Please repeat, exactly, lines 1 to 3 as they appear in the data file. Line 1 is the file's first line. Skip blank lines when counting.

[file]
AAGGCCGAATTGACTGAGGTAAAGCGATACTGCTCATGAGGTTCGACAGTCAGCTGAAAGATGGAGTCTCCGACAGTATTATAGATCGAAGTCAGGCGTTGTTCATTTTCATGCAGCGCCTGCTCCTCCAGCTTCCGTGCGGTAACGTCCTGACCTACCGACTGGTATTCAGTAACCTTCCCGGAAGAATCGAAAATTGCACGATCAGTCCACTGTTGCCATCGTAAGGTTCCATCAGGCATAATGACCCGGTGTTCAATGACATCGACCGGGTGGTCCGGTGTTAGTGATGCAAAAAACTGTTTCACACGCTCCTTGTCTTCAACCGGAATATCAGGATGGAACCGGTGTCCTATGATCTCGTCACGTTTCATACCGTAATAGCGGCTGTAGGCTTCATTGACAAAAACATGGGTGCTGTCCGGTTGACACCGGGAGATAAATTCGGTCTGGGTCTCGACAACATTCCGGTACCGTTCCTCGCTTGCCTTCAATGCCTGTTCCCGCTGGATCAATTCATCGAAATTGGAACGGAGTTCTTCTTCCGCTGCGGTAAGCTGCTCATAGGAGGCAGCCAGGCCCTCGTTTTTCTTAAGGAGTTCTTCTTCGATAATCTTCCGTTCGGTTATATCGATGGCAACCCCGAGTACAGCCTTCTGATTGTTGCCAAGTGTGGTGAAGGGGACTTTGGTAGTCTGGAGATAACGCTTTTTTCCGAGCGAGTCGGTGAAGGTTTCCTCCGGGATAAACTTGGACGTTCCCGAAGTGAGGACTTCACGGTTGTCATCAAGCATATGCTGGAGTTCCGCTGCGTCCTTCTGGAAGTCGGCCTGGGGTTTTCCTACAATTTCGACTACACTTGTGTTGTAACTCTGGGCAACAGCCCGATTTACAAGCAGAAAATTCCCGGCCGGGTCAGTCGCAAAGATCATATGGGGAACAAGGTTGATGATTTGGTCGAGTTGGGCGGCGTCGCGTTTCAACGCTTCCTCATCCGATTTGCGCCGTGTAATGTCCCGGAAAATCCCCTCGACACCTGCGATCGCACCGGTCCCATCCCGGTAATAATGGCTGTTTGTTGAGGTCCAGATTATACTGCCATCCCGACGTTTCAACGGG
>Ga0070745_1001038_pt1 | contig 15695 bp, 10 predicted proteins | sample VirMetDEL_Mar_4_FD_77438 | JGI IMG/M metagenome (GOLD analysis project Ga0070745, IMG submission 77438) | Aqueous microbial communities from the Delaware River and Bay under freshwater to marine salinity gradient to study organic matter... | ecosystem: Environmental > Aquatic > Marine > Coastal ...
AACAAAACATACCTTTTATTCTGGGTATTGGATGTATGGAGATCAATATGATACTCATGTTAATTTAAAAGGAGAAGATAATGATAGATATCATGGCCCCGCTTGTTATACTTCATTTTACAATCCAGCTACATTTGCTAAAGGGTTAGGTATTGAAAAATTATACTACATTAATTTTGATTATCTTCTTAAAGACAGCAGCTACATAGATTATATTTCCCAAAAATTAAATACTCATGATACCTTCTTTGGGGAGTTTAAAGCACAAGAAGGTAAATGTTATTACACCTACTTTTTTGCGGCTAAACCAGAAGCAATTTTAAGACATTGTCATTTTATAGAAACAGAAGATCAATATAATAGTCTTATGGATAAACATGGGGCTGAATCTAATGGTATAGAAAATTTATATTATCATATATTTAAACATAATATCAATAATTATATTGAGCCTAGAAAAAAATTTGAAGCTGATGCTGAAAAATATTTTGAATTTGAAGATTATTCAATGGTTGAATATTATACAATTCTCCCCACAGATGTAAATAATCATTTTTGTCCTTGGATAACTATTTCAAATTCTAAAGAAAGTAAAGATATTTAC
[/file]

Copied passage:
AAGGCCGAATTGACTGAGGTAAAGCGATACTGCTCATGAGGTTCGACAGTCAGCTGAAAGATGGAGTCTCCGACAGTATTATAGATCGAAGTCAGGCGTTGTTCATTTTCATGCAGCGCCTGCTCCTCCAGCTTCCGTGCGGTAACGTCCTGACCTACCGACTGGTATTCAGTAACCTTCCCGGAAGAATCGAAAATTGCACGATCAGTCCACTGTTGCCATCGTAAGGTTCCATCAGGCATAATGACCCGGTGTTCAATGACATCGACCGGGTGGTCCGGTGTTAGTGATGCAAAAAACTGTTTCACACGCTCCTTGTCTTCAACCGGAATATCAGGATGGAACCGGTGTCCTATGATCTCGTCACGTTTCATACCGTAATAGCGGCTGTAGGCTTCATTGACAAAAACATGGGTGCTGTCCGGTTGACACCGGGAGATAAATTCGGTCTGGGTCTCGACAACATTCCGGTACCGTTCCTCGCTTGCCTTCAATGCCTGTTCCCGCTGGATCAATTCATCGAAATTGGAACGGAGTTCTTCTTCCGCTGCGGTAAGCTGCTCATAGGAGGCAGCCAGGCCCTCGTTTTTCTTAAGGAGTTCTTCTTCGATAATCTTCCGTTCGGTTATATCGATGGCAACCCCGAGTACAGCCTTCTGATTGTTGCCAAGTGTGGTGAAGGGGACTTTGGTAGTCTGGAGATAACGCTTTTTTCCGAGCGAGTCGGTGAAGGTTTCCTCCGGGATAAACTTGGACGTTCCCGAAGTGAGGACTTCACGGTTGTCATCAAGCATATGCTGGAGTTCCGCTGCGTCCTTCTGGAAGTCGGCCTGGGGTTTTCCTACAATTTCGACTACACTTGTGTTGTAACTCTGGGCAACAGCCCGATTTACAAGCAGAAAATTCCCGGCCGGGTCAGTCGCAAAGATCATATGGGGAACAAGGTTGATGATTTGGTCGAGTTGGGCGGCGTCGCGTTTCAACGCTTCCTCATCCGATTTGCGCCGTGTAATGTCCCGGAAAATCCCCTCGACACCTGCGATCGCACCGGTCCCATCCCGGTAATAATGGCTGTTTGTTGAGGTCCAGATTATACTGCCATCCCGACGTTTCAACGGG
>Ga0070745_1001038_pt1 | contig 15695 bp, 10 predicted proteins | sample VirMetDEL_Mar_4_FD_77438 | JGI IMG/M metagenome (GOLD analysis project Ga0070745, IMG submission 77438) | Aqueous microbial communities from the Delaware River and Bay under freshwater to marine salinity gradient to study organic matter... | ecosystem: Environmental > Aquatic > Marine > Coastal ...
AACAAAACATACCTTTTATTCTGGGTATTGGATGTATGGAGATCAATATGATACTCATGTTAATTTAAAAGGAGAAGATAATGATAGATATCATGGCCCCGCTTGTTATACTTCATTTTACAATCCAGCTACATTTGCTAAAGGGTTAGGTATTGAAAAATTATACTACATTAATTTTGATTATCTTCTTAAAGACAGCAGCTACATAGATTATATTTCCCAAAAATTAAATACTCATGATACCTTCTTTGGGGAGTTTAAAGCACAAGAAGGTAAATGTTATTACACCTACTTTTTTGCGGCTAAACCAGAAGCAATTTTAAGACATTGTCATTTTATAGAAACAGAAGATCAATATAATAGTCTTATGGATAAACATGGGGCTGAATCTAATGGTATAGAAAATTTATATTATCATATATTTAAACATAATATCAATAATTATATTGAGCCTAGAAAAAAATTTGAAGCTGATGCTGAAAAATATTTTGAATTTGAAGATTATTCAATGGTTGAATATTATACAATTCTCCCCACAGATGTAAATAATCATTTTTGTCCTTGGATAACTATTTCAAATTCTAAAGAAAGTAAAGATATTTAC